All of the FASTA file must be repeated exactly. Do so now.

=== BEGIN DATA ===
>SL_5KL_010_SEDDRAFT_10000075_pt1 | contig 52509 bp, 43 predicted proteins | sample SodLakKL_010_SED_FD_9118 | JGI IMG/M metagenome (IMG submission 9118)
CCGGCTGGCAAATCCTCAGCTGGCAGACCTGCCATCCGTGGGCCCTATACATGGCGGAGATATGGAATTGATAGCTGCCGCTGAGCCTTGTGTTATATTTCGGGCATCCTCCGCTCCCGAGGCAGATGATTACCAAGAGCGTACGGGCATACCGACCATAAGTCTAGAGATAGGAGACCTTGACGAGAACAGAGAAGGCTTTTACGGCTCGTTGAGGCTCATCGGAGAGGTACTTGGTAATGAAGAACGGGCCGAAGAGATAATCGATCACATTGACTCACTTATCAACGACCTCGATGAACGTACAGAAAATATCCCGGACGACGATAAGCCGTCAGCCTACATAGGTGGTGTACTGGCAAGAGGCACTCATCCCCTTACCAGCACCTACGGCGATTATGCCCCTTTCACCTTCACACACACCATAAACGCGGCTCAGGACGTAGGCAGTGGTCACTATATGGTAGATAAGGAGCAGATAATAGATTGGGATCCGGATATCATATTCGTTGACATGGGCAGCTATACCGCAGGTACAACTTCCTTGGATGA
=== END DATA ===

>SL_5KL_010_SEDDRAFT_10000075_pt1 | contig 52509 bp, 43 predicted proteins | sample SodLakKL_010_SED_FD_9118 | JGI IMG/M metagenome (IMG submission 9118)
CCGGCTGGCAAATCCTCAGCTGGCAGACCTGCCATCCGTGGGCCCTATACATGGCGGAGATATGGAATTGATAGCTGCCGCTGAGCCTTGTGTTATATTTCGGGCATCCTCCGCTCCCGAGGCAGATGATTACCAAGAGCGTACGGGCATACCGACCATAAGTCTAGAGATAGGAGACCTTGACGAGAACAGAGAAGGCTTTTACGGCTCGTTGAGGCTCATCGGAGAGGTACTTGGTAATGAAGAACGGGCCGAAGAGATAATCGATCACATTGACTCACTTATCAACGACCTCGATGAACGTACAGAAAATATCCCGGACGACGATAAGCCGTCAGCCTACATAGGTGGTGTACTGGCAAGAGGCACTCATCCCCTTACCAGCACCTACGGCGATTATGCCCCTTTCACCTTCACACACACCATAAACGCGGCTCAGGACGTAGGCAGTGGTCACTATATGGTAGATAAGGAGCAGATAATAGATTGGGATCCGGATATCATATTCGTTGACATGGGCAGCTATACCGCAGGTACAACTTCCTTGGATGA